1 Neurologisk Klinik, Neurocentret, Rigshospitalet, The Capital Region of Denmark
Saliva samples are easy to collect and are applicable for home-sampling, e.g. when studying HPA-axis dynamics to characterize diurnal cortisol profiles and the cortisol awakening response. However, the storing and transport conditions might be critical in the home-sampling approach. Here, we tested the stability of saliva cortisol in samples stored at different temperatures and after repeated thawing-freezing cycles when measured with an Enzyme Immuno Assay (EIA). Thirteen healthy volunteers, six women and seven men, mean age 31 (range 26-49) years collected saliva either in the morning hours (08:00-10:00 h) or before lunch (11:00-12:00 h). Storage at six different conditions were tested: Storage at - 18°C, - 4°C, 4°C and room temperature for 72 h. One condition tested was at - 18°C for 72 h and then kept in an envelope for 72 h with a freezing element in room temperature surroundings where after it was stored at - 80°C. The last tube was stored directly at - 80°C and served as the 'gold standard'. The saliva samples were assayed using Salivary Cortisol Diagnostic EIA. Differences in cortisol measurements between each of the five conditions and the 'gold standard' (- 80°C) were evaluated by one-sample t-test. No significant differences were observed. This indicates that an EIA method can be used reliably when measuring salivary cortisol samples obtained by home-sampling including a postal delivery.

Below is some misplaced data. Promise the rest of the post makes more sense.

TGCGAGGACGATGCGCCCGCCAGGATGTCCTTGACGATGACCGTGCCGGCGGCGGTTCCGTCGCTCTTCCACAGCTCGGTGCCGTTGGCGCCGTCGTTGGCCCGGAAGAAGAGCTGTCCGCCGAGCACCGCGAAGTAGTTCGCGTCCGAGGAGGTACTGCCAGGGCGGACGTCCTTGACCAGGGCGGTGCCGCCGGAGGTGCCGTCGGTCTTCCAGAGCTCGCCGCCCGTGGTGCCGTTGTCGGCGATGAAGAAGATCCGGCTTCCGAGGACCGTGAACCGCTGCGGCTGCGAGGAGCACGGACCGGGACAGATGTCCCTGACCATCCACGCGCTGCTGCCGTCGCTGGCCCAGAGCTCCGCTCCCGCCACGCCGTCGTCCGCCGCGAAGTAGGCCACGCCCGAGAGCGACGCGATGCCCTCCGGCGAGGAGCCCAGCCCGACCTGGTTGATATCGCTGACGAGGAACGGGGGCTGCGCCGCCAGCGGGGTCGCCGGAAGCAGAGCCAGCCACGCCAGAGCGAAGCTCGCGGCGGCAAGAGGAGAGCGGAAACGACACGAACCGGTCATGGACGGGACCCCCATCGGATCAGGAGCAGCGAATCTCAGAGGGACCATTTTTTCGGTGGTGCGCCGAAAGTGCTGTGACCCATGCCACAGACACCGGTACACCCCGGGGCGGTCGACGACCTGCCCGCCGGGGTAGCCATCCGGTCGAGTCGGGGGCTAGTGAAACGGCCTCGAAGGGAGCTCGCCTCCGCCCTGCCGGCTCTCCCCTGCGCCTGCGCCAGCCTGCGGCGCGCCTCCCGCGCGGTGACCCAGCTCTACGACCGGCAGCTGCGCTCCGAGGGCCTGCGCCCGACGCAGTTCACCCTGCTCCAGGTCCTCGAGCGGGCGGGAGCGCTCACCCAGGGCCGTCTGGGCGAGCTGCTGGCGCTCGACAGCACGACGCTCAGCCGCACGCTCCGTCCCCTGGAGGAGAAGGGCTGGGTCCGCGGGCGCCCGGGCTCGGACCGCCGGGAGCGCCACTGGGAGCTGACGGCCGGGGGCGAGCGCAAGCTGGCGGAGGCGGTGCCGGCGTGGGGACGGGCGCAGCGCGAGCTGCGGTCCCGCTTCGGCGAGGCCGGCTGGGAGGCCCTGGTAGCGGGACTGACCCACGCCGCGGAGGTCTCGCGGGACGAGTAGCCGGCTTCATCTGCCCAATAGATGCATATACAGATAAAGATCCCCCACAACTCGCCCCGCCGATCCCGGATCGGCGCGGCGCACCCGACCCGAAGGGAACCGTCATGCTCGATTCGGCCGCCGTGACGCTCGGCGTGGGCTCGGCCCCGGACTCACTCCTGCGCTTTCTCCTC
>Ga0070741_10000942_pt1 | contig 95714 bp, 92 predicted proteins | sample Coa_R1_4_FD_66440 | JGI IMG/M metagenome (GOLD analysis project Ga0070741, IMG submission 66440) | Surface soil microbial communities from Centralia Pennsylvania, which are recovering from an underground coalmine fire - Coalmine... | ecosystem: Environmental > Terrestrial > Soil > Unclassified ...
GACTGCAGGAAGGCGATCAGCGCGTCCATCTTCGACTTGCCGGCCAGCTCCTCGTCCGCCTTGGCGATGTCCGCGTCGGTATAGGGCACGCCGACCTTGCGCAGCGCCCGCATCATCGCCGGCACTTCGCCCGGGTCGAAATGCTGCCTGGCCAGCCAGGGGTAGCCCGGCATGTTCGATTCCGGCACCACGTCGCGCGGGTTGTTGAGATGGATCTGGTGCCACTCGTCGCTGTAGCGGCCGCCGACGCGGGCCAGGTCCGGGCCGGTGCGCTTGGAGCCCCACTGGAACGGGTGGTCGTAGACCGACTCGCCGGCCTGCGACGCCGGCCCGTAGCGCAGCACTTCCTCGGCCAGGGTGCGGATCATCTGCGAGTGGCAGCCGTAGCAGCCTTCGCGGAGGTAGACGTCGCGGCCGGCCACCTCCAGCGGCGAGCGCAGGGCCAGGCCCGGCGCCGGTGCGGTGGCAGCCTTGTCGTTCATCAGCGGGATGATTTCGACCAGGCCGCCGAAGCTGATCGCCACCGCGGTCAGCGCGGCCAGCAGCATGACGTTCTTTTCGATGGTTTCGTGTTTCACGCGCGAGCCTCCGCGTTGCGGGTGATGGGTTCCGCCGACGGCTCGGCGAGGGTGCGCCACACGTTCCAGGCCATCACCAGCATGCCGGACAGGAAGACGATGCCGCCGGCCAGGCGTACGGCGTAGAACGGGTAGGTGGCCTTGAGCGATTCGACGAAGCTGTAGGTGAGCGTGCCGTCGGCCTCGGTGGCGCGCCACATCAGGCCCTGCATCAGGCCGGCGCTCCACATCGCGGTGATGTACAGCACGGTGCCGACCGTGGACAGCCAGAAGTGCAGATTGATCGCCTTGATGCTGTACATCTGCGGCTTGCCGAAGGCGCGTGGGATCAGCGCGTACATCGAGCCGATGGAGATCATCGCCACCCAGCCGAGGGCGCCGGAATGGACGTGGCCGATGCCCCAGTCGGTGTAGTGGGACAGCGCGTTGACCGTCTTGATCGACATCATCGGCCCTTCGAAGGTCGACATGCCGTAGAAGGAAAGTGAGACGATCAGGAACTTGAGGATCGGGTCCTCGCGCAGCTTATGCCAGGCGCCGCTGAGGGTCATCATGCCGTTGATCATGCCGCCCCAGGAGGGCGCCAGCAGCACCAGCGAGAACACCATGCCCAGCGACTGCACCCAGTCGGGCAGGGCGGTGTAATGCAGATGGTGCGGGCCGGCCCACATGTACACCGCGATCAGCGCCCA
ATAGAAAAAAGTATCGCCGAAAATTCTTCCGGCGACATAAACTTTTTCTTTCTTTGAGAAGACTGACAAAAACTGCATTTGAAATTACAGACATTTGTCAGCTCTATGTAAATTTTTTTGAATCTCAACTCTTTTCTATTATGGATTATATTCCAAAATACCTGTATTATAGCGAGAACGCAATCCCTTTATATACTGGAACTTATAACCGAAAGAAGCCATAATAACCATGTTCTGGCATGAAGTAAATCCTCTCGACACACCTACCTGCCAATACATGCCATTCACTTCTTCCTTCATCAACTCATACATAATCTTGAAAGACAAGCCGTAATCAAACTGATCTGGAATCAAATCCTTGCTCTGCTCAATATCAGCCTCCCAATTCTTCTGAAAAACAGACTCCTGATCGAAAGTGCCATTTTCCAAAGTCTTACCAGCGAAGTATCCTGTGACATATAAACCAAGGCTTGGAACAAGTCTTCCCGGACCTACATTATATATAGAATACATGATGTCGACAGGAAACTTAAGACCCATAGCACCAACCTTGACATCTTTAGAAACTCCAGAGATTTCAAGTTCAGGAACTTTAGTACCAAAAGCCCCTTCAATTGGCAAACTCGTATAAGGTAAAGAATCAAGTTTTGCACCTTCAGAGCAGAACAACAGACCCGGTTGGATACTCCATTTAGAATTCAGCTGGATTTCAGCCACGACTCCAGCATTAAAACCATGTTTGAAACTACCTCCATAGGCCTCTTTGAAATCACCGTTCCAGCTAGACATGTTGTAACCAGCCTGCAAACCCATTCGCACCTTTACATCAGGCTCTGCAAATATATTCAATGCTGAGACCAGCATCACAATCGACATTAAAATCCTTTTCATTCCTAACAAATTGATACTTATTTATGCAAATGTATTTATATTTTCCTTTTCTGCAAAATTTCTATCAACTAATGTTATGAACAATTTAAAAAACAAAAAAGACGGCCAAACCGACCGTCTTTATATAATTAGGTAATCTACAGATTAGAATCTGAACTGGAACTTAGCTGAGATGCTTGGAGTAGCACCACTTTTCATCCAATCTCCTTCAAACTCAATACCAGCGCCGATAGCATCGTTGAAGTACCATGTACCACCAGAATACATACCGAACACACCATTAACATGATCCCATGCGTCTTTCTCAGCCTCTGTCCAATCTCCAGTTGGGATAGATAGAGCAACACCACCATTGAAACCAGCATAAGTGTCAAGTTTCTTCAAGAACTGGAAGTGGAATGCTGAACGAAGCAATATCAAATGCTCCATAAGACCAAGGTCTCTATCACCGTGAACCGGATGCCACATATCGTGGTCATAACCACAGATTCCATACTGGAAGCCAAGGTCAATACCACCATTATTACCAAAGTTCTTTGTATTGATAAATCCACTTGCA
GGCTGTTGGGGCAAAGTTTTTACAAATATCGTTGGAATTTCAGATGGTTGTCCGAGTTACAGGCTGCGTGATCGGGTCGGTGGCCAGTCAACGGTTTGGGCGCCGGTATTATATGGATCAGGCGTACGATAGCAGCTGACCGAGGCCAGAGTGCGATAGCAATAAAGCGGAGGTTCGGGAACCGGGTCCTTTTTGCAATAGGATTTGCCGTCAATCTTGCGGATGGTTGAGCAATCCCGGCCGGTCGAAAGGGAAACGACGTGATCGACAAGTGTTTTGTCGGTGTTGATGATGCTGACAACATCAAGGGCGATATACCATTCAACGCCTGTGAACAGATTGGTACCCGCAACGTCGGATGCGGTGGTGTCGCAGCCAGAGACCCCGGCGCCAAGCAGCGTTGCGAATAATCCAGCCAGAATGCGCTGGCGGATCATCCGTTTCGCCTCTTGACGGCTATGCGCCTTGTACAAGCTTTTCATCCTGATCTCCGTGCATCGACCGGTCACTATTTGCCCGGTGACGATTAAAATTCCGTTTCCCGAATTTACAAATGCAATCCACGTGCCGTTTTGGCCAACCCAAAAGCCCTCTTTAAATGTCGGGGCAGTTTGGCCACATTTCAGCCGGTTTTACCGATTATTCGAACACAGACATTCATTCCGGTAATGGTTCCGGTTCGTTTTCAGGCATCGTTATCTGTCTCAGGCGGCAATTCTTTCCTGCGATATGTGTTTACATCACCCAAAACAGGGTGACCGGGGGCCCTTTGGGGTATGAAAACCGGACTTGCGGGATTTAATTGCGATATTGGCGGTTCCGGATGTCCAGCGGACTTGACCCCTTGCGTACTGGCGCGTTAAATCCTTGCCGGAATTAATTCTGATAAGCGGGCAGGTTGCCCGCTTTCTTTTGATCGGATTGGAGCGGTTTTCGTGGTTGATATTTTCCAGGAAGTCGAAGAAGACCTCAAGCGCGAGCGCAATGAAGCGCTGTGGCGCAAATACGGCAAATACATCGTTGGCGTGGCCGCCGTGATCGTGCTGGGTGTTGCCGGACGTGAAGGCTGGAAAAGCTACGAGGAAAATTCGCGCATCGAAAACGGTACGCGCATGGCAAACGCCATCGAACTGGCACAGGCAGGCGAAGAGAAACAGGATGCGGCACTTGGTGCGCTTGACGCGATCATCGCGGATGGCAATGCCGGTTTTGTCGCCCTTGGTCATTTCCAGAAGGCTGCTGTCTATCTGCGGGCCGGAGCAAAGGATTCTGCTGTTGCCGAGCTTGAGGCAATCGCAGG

Scandinavian Journal of Clinical and Laboratory Investigation, 2015, Vol 75, Issue 1, p. 92-5